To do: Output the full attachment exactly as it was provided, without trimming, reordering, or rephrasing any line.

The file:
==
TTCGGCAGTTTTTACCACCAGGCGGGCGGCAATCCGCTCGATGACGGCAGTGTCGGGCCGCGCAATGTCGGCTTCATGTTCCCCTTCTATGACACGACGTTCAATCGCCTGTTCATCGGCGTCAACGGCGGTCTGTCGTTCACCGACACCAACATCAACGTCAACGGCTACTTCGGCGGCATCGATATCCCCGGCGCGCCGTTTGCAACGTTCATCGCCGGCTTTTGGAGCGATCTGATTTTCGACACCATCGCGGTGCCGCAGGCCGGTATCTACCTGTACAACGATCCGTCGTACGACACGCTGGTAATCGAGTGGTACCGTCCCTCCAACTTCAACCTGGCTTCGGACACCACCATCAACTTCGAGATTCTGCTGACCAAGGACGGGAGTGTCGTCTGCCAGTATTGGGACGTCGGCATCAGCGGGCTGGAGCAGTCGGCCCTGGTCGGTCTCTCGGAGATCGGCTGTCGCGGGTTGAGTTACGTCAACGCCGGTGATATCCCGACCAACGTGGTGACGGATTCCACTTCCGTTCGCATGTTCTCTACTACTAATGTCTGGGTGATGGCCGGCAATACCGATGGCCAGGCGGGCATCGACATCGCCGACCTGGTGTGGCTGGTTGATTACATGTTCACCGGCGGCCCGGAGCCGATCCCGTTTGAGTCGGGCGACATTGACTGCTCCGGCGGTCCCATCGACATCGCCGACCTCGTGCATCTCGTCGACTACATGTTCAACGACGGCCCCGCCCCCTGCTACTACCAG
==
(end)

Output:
TTCGGCAGTTTTTACCACCAGGCGGGCGGCAATCCGCTCGATGACGGCAGTGTCGGGCCGCGCAATGTCGGCTTCATGTTCCCCTTCTATGACACGACGTTCAATCGCCTGTTCATCGGCGTCAACGGCGGTCTGTCGTTCACCGACACCAACATCAACGTCAACGGCTACTTCGGCGGCATCGATATCCCCGGCGCGCCGTTTGCAACGTTCATCGCCGGCTTTTGGAGCGATCTGATTTTCGACACCATCGCGGTGCCGCAGGCCGGTATCTACCTGTACAACGATCCGTCGTACGACACGCTGGTAATCGAGTGGTACCGTCCCTCCAACTTCAACCTGGCTTCGGACACCACCATCAACTTCGAGATTCTGCTGACCAAGGACGGGAGTGTCGTCTGCCAGTATTGGGACGTCGGCATCAGCGGGCTGGAGCAGTCGGCCCTGGTCGGTCTCTCGGAGATCGGCTGTCGCGGGTTGAGTTACGTCAACGCCGGTGATATCCCGACCAACGTGGTGACGGATTCCACTTCCGTTCGCATGTTCTCTACTACTAATGTCTGGGTGATGGCCGGCAATACCGATGGCCAGGCGGGCATCGACATCGCCGACCTGGTGTGGCTGGTTGATTACATGTTCACCGGCGGCCCGGAGCCGATCCCGTTTGAGTCGGGCGACATTGACTGCTCCGGCGGTCCCATCGACATCGCCGACCTCGTGCATCTCGTCGACTACATGTTCAACGACGGCCCCGCCCCCTGCTACTACCAG